This similarity suggests to me that some of those who hold key senior roles in nonprofit organisations don’t really understand the factors that make fundraising and people raising successful. Why else would fundraisers and volunteer managers have such similar experiences?

Of course this isn’t true of every CEO, senior management team or board. There are many out there who ‘get it’. But there still seems to be a significant number who don’t, and I wonder what steps are being taken to rectify this? Volunteering is still undervalued and hidden in many organisations.

This quote sums up part of the problem:

“Too much of the money available to address social needs is used to maintain the status quo, because it is given to organizations that are wedded to their current solutions, delivery models, and recipients.”
– Professor Clayton Christensen. Harvard Business School

As we look to a post-pandemic world where we will have to see new models of doing things, we also need to be looking at new models of for-impact leadership that value people over cash. Leadership that will nurture and sustain relationships, rather than finding ways to maximise the value of the next transaction with a person.

Until such leadership emerges in those places where it is currently absent I fear we will fail to live up to our potential to change our society for the better, at the time we are perhaps most needed.


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Photo by cottonbro from Pexels

“Can I speak to your manager please?”

“Can I speak to your manager please?”

Could the job titles we give those who manage volunteers be hampering their ability to recruit volunteers?

I’d been on the phone for ages and was getting nowhere. All I wanted was to update my policy. The customer service assistant I was speaking to couldn’t cope with any deviation from their script. It was a“Computer says no” experience. There was only one course of action left.

“Can I speak to your manager please?”.

I’m sure we’ve all had a situation like that. We’ve had to go over somebody’s head to speak to a person with the authority to get things done. Which got me thinking…

Back in 2016 I wrote an article about where leadership of volunteering should sit in an organisation structure. But I didn’t explore at what level responsibility for volunteering should sit. How much authority should the leader of volunteers have?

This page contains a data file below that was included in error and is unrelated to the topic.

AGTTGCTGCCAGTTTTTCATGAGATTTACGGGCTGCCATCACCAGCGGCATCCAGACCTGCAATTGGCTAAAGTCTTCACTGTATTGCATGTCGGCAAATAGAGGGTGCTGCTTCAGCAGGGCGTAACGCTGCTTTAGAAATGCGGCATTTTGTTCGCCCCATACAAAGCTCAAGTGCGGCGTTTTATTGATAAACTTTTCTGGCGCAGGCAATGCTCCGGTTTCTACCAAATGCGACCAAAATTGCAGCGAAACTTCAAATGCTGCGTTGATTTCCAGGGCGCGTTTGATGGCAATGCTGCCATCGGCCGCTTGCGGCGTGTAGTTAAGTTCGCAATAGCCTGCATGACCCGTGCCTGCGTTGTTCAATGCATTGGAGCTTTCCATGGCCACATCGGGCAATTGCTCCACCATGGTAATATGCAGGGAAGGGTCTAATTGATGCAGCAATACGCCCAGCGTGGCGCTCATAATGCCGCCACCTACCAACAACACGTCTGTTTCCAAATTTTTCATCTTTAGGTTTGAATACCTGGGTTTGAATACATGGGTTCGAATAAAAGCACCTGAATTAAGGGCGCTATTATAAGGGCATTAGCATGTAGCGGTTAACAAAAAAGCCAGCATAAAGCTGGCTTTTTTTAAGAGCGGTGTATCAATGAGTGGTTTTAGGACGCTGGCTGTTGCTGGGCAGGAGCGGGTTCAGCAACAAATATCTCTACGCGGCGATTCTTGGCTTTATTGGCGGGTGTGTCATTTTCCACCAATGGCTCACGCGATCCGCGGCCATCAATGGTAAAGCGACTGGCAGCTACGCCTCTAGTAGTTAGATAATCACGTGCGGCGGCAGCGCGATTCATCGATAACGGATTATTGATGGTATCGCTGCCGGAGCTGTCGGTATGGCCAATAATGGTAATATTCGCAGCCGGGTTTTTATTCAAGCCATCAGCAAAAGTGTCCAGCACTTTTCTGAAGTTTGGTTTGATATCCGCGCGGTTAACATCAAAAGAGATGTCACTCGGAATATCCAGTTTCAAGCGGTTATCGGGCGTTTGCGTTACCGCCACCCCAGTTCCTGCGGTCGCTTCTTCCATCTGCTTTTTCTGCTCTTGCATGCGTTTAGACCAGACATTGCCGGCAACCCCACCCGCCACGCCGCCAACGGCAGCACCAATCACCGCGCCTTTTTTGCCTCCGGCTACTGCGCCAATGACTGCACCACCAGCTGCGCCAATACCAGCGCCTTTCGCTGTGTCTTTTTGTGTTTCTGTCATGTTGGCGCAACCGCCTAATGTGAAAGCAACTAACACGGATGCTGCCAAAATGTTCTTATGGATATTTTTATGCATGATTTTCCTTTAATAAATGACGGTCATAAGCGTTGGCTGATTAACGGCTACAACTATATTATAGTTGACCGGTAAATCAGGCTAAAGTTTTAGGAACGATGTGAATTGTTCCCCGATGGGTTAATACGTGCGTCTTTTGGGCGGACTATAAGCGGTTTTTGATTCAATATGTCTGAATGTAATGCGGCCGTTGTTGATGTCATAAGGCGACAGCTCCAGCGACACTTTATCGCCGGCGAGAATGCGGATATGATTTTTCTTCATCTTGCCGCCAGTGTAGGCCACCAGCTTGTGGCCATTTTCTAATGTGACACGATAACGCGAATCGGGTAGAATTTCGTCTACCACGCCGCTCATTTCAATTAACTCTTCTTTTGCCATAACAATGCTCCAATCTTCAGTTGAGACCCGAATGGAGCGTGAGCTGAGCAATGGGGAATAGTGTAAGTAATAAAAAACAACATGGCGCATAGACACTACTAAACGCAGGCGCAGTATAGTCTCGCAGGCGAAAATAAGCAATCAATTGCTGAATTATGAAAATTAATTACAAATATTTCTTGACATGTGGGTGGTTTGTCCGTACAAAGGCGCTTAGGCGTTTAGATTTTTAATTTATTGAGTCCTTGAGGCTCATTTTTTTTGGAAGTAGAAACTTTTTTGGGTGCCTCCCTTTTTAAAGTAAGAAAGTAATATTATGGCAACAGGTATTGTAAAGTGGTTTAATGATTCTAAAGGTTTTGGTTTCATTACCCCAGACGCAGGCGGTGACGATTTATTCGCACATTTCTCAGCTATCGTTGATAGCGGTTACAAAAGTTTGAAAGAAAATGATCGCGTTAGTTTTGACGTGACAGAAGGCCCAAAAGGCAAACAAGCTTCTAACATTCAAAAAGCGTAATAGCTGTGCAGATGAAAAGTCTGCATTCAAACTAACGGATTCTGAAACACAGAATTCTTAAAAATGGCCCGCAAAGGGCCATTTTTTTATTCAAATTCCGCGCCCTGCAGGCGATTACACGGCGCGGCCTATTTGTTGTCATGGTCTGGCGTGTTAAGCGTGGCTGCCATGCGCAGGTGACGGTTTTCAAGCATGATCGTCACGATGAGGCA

In my experience, most jobs responsible for volunteers include the words “assistant”, “officer”, “co-ordinator”, or “administrator” in their titles. These often suggest a low pay grade and little authority. It is unusual for me to come across a “Director of Volunteers”, or a “Senior Volunteering Executive”. In fact, the most senior title I usually encounter is that of “Manager” of volunteers / volunteering / volunteer engagement

This could be a problem, as my American friend and colleague Barry Altland remarked on LinkedIn some time ago:

What has also baffled me is the careless use of lexicon to describe the role. Even “manager” denotes a certain function within a typical corporate-equivalent structure, and the term “co-ordinator” carries even less juice. These two titles mean, to many volunteers who bring any corporate exposure, that the person in whose care they reside is just another cog in the machine, not a major player. All this has an impact on the ability of the leader of volunteers to fully equip, guide, support and inspire the volunteers who choose to serve.

Volunteers increasingly come with a lifetime of skills and abilities that they want to use to help good causes. Sadly, their experience isn’t always a positive one. Those working with volunteers often have low status in an organisation and can’t do much to change things for the better. As a result, volunteers may get angry and frustrated at having to deal with someone so junior. The next step is perhaps inevitable.

“Can I speak to your manager please?”

That’s not what we want talented potential volunteers to say. That doesn’t give people confidence that we will make the most of their time, that we will value them.

It’s long overdue that organisations give those who lead volunteering the authority to effect real change and a job title that conveys this.

To quote a frustrated volunteer who wrote about their experience for The Guardian some time ago:

“It’s a charity’s job to ensure that both potential and existing volunteers feel valued, recognised and useful. In a climate where charities need all the help they can get, finding and keeping enthusiastic, dedicated volunteers should be a priority.”


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One year on – five reflections on volunteer engagement during the global pandemic

One year on – five reflections on volunteer engagement during the global pandemic

On the 23rd March it will be one year since the UK entered its first lockdown in response to the Covid-19 pandemic. It’s been a year of huge change for us all. Here are five reflections from me, looking at volunteer engagement both over the last year and into the future.

1 – Does the data help us?

It’s hard to tell if we have had any significant and lasting uplift in volunteering over the last year. Data from different sources is collected differently and often hard to compare. Informal volunteering – which many suspect has boomed – is always hard to track, not least because few people doing it see it as volunteering.